Caves with strong winds blowing from them have a long recorded history, and were classically regarded as one of the sources of the wind: Greenway* notes descriptions by Seneca1 (the Younger, in 63 C.E.), Lucan2 (in ~60-65 C.E.) and Pliny3 (the Elder, in 77 C.E.). Infact this is a wonder that crops up again and again in British wonder-lists as well. However, after the Historia the location seems to move to the Peak District of Derbyshire.

Both Henry of Huntington* and Ralph de Diceto* in the 12th C. (see Other Lists) have in their lists of wonders a cave which blows out clothing thrown into it - and both place it on "Peak Mountain"4. These are followed by Alexander of Neckam (late 12th - early 13th C.; quoted by Camden*: Darbyshire) who adds it "doth hinder all descent"*. In the 13th C. both Gervase of Tilbury* and Ranulf Higdon* include the windy Peak cave in their wonders of Britain. William Camden (*: Darbyshire) ties this to a cave under Peveril Castle known in his time as "The Devil's Arse", only to dismiss as nonsense tales of the wind (it is, perhaps, a reflection on our times that the cave, long known as Peak Cavern, has now been returned to its former name). Camden is equally dismissive of the notion that this is Elden Hole5, the Peak's largest open pothole at 34m (110ft) long, 6m (20ft) wide, and some 82m (270ft) deep*. It is certainly true that in neither case do current caving guides* mention strong breezes.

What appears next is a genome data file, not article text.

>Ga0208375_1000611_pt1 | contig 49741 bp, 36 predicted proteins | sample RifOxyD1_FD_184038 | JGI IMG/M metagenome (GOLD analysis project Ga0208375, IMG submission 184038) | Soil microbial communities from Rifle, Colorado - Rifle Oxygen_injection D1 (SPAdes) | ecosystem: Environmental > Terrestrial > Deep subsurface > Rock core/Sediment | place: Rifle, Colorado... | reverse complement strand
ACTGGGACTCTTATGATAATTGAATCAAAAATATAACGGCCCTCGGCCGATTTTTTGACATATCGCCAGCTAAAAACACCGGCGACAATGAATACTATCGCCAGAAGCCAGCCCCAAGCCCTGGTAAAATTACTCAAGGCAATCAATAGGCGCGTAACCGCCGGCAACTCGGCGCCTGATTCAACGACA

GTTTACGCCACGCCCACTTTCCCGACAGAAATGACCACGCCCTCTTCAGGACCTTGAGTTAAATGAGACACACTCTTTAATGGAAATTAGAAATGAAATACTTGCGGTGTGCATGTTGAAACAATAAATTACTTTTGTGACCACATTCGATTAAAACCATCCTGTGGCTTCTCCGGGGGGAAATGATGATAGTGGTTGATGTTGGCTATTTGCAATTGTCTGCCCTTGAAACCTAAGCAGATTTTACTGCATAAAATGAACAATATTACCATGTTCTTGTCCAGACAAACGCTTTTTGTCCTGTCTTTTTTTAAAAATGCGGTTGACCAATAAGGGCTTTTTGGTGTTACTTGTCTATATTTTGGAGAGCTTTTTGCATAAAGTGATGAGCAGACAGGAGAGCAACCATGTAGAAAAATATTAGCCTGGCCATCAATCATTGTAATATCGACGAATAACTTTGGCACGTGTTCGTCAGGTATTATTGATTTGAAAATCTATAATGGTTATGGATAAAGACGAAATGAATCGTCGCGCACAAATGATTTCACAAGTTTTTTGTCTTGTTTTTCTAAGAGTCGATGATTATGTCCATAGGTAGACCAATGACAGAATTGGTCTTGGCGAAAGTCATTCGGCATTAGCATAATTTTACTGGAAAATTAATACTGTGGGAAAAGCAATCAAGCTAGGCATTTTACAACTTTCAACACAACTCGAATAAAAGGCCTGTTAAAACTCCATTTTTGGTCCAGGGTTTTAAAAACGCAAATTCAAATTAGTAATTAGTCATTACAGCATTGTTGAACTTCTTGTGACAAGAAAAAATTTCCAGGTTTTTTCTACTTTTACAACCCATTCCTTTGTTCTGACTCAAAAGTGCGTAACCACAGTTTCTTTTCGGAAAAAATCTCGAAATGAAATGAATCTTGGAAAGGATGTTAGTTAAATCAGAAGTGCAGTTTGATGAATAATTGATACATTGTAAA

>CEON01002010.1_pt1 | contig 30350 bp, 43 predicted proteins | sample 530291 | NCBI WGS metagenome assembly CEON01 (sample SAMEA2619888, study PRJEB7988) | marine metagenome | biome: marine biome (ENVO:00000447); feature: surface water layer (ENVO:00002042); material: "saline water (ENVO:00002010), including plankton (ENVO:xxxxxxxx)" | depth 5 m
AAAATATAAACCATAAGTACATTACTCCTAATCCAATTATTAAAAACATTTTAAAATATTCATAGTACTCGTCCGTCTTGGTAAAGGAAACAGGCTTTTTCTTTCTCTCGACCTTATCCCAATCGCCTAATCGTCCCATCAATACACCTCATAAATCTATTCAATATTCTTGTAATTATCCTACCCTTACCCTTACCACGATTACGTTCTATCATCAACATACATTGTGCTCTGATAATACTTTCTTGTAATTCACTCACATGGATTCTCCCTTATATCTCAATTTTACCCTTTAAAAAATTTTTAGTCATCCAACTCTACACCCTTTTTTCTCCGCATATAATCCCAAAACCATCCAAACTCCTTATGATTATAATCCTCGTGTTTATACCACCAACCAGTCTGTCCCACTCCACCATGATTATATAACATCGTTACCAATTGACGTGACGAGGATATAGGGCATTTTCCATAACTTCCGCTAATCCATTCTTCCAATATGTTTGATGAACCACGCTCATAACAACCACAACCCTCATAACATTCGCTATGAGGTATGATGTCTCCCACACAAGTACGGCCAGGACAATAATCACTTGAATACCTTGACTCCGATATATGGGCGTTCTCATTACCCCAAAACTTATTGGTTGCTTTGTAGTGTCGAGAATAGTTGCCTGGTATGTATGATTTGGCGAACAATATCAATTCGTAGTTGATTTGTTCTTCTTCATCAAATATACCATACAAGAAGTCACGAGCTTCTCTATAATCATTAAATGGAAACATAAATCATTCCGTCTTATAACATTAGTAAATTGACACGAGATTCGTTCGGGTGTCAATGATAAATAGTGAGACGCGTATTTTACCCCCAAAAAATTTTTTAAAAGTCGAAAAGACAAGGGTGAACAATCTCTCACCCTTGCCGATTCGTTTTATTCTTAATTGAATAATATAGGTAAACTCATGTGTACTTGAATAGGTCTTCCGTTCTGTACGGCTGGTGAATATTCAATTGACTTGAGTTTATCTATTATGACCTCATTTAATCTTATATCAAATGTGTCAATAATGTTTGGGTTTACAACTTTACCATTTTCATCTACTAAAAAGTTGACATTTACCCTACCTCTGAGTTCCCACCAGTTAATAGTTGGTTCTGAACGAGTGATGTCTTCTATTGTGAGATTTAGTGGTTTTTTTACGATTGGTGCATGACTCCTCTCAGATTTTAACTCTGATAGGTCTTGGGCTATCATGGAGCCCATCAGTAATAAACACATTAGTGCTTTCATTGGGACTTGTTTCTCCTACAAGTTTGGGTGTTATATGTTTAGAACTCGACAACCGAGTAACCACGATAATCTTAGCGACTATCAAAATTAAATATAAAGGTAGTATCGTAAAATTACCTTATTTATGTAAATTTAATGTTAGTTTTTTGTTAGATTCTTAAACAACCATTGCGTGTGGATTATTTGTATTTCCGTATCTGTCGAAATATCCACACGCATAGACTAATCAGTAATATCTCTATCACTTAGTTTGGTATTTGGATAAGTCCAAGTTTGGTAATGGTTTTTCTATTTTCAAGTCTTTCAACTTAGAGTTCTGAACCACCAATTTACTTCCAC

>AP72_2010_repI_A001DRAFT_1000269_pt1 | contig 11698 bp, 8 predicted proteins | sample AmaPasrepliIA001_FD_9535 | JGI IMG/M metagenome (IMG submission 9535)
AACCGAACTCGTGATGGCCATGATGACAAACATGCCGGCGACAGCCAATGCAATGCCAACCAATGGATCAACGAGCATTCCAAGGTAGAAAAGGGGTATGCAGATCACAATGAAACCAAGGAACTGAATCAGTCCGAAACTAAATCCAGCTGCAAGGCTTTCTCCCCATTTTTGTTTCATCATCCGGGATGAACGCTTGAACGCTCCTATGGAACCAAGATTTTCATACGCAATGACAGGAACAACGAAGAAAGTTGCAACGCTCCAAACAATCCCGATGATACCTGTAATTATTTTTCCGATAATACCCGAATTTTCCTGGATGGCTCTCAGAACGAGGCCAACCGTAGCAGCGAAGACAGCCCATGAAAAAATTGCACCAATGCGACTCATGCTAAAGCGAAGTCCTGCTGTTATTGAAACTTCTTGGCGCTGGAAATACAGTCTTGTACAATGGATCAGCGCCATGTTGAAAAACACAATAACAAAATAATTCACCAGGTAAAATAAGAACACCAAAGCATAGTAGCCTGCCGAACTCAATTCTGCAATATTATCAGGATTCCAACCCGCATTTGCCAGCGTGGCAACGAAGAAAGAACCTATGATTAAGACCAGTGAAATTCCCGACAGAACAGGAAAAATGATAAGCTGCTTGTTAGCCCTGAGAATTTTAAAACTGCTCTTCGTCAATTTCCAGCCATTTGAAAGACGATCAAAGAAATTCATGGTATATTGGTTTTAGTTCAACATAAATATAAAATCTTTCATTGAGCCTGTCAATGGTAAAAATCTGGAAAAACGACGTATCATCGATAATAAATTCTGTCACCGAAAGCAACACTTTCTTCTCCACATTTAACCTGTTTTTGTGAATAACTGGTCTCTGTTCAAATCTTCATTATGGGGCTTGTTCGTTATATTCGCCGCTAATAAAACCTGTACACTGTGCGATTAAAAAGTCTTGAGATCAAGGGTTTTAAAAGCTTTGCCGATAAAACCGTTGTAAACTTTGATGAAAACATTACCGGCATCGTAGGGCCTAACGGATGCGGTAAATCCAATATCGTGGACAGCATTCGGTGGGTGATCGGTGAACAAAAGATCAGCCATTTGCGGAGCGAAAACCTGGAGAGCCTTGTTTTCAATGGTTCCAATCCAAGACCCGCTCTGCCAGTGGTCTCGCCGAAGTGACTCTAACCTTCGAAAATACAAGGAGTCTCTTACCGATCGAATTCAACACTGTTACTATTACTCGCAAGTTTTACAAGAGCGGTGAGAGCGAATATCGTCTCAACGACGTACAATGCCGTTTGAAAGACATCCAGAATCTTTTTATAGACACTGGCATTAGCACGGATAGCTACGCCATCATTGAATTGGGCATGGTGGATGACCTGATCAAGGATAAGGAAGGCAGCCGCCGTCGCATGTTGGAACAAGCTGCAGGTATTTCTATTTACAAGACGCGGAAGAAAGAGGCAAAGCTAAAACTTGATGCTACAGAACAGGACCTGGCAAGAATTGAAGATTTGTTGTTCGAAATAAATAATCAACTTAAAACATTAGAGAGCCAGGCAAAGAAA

You can read more about the Wonders of the Peak District (a whole additional world of wonders) in this essay by Joseph Platt.